Tag: wisdom of crowds

Creativity and Innovation from the Crowd

June 16th, 2013   •   no comments   

Ross Dawson

We’re all part of a “global brain”, nodes in a vast interconnected network of humanity.

So says Ross Dawson, author of Getting Results from Crowds. Sharing his perspectives at the recent Crowdsourcing Week here in Singapore, Dawson proclaimed that this ubiquitous connectivity accelerates both openness and creativity, mediated by the social web.
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Is Crowdsourcing Rocking Your World?

June 9th, 2013   •   2 comments   

Well, Sean Moffitt (above), author of Wikibrands, seem to think so. And he isn’t the only one.

If you’ve followed the news, you would know that Singapore start up Pirate3D (a 3D printer maker) raised a staggering $366,763 from crowd funding platform Kickstarter just 24 hours after being listed! With almost 2,000 backers, the firm has already raised close to $770,000 in total which is way above its $100,000 target.
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SPF’s First Facebook Arrest – Crowdsleuthing in Action

November 26th, 2011   •   2 comments   

Congratulations to our boys and girls in blue for making the first Facebook arrest!

According to the Singapore Police Force’s (SPF) media release, this development came on 11 Nov 2011 (an auspicious 11/11/11!) when a “public-spirited person called 999 and informed that he could identify a loanshark suspect from a photo posted on the Police Facebook Page since July 2009. The action led to the arrest of two 19 year old suspects for involvement in loanshark harassment activities in the Bukit Merah area.
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Why Britney Isn’t Retweeting Your Tweets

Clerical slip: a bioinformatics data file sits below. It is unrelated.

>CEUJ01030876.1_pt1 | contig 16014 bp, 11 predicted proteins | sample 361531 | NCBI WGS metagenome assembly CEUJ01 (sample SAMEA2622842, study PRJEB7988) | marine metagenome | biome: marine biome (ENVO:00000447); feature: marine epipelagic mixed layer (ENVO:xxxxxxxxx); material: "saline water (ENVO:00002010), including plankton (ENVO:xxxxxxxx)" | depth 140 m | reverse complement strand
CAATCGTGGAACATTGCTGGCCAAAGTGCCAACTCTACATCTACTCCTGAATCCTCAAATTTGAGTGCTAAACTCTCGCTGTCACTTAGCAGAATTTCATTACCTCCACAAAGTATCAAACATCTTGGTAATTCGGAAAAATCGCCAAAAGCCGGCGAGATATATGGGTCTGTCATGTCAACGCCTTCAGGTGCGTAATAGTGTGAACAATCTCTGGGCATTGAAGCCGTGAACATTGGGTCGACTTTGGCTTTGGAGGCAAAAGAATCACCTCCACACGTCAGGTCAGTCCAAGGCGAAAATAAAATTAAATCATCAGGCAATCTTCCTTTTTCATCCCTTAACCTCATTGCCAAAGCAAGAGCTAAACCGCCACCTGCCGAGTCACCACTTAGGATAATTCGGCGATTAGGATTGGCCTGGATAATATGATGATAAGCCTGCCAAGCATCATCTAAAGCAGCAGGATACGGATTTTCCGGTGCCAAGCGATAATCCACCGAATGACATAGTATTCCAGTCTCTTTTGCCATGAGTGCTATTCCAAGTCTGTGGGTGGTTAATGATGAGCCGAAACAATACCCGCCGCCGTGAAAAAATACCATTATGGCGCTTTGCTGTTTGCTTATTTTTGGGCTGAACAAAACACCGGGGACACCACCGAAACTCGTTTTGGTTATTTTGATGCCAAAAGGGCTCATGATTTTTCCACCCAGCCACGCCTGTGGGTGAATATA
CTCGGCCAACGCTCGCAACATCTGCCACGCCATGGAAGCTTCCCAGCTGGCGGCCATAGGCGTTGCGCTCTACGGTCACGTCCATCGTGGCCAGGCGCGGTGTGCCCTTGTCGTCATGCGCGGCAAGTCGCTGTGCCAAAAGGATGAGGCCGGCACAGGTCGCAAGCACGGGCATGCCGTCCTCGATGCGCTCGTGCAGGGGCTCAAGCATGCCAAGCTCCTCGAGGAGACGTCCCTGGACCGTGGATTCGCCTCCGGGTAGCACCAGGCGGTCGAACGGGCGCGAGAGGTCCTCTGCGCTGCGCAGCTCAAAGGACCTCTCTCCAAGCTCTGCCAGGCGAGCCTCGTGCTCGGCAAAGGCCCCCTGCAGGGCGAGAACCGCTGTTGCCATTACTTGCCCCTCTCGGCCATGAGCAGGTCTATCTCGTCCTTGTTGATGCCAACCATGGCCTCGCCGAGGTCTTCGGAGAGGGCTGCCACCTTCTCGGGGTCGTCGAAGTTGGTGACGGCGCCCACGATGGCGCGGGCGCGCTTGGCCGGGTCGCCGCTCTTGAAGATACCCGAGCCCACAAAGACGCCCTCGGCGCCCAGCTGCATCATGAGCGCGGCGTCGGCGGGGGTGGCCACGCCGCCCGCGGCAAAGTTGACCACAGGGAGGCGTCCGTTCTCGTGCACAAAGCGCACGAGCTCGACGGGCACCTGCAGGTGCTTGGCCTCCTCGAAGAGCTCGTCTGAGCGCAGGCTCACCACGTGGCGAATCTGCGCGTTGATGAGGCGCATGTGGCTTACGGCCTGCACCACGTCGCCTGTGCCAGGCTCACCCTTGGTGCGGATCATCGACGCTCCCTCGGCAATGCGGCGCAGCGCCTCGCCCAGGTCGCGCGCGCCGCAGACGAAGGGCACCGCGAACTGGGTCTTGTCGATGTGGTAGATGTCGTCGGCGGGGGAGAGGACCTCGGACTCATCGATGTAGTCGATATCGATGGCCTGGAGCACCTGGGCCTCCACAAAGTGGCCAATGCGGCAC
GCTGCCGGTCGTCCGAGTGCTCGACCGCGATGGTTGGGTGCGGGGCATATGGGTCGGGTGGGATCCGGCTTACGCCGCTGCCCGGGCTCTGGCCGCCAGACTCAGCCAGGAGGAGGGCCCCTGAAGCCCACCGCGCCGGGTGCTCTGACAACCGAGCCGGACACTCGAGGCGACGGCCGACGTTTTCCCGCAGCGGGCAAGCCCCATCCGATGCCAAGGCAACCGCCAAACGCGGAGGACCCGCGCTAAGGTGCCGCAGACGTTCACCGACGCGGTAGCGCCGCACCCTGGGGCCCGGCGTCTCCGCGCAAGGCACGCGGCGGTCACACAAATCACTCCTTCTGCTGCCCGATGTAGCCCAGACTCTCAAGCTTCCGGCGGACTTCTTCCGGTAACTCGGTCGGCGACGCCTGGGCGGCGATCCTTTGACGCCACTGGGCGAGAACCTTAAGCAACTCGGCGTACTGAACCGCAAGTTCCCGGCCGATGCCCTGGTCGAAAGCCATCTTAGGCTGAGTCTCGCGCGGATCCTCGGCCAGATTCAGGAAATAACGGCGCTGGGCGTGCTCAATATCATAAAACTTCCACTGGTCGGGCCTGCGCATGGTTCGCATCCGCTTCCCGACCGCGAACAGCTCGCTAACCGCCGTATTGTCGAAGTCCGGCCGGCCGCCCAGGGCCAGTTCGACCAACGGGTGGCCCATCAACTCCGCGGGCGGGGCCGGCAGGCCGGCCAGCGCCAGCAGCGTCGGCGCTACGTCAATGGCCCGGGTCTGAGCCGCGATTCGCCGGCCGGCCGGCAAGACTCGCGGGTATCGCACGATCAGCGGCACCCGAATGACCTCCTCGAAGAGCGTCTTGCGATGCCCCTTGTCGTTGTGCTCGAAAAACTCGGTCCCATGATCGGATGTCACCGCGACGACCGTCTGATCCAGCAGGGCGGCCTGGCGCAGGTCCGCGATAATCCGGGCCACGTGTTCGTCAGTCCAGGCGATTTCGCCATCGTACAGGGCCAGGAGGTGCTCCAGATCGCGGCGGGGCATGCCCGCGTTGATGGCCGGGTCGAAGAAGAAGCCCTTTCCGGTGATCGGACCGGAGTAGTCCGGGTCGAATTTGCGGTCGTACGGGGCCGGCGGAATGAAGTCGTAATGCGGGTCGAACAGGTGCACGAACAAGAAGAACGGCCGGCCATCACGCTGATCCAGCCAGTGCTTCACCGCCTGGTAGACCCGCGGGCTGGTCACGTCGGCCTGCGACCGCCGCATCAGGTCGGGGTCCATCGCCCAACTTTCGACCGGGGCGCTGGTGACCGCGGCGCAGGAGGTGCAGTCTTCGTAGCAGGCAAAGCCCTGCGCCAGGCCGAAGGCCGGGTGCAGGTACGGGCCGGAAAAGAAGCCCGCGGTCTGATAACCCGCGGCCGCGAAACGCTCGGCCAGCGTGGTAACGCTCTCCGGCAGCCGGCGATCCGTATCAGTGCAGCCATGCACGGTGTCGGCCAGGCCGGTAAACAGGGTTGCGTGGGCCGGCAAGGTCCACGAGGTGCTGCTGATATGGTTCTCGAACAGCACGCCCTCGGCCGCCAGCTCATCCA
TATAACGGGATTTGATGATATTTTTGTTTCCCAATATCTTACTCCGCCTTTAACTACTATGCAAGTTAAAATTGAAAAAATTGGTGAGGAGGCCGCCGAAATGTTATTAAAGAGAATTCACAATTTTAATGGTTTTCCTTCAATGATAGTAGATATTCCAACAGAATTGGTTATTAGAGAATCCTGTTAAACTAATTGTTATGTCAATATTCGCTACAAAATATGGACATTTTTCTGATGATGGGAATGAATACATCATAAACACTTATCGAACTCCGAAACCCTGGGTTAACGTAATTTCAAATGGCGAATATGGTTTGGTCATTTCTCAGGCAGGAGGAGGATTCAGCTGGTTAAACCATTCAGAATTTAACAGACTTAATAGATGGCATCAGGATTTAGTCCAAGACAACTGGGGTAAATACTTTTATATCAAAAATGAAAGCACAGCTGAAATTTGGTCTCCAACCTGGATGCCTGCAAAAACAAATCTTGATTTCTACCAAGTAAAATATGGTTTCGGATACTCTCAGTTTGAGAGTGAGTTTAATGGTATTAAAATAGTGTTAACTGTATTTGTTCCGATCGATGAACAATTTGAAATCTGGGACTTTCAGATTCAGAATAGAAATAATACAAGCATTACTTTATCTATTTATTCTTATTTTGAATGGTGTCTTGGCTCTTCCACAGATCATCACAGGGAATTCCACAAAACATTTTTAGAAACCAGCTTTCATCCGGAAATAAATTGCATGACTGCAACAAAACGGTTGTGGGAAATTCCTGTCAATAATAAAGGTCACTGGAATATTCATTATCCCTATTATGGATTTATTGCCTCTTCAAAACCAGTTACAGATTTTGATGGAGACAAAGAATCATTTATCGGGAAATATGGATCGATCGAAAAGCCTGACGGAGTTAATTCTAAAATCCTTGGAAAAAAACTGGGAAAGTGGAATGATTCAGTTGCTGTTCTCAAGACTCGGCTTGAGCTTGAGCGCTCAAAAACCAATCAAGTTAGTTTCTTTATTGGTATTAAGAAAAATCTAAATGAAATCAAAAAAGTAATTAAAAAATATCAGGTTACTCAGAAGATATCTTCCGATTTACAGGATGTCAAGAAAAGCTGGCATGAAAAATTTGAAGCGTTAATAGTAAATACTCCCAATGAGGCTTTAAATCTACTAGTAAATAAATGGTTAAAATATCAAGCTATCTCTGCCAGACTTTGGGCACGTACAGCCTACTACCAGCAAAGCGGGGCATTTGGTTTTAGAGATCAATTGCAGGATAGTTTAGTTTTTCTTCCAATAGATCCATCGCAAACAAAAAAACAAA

August 6th, 2009   •   2 comments   

Can you stand out in the crowded world of social media? (courtesy of Search Engine People)

As some of you may know, I am currently reading Clay Shirky’s interesting book “Here Comes Everybody” which examines the phenomenon of social behaviours and trends brought about by the onset of social networks and technologies. Several thoughts occurred to me, some triggered by Shirky’s ideas, many others not.

1) Social media doesn’t really replace traditional human behaviour, but provides new platforms and tools to manifest previously latent tendencies. Recent examples include the organising of meet-ups via forums, Facebook, or other social networking platforms, which caters to our urge to converge. We have always wanted to converse with our friends and family members – social media just makes it easier and more efficient to do so. Platforms like Youtube, Flickr and Odeo also caters to our interests like making home videos, taking photographs and composing our own music while sharing it with the world.
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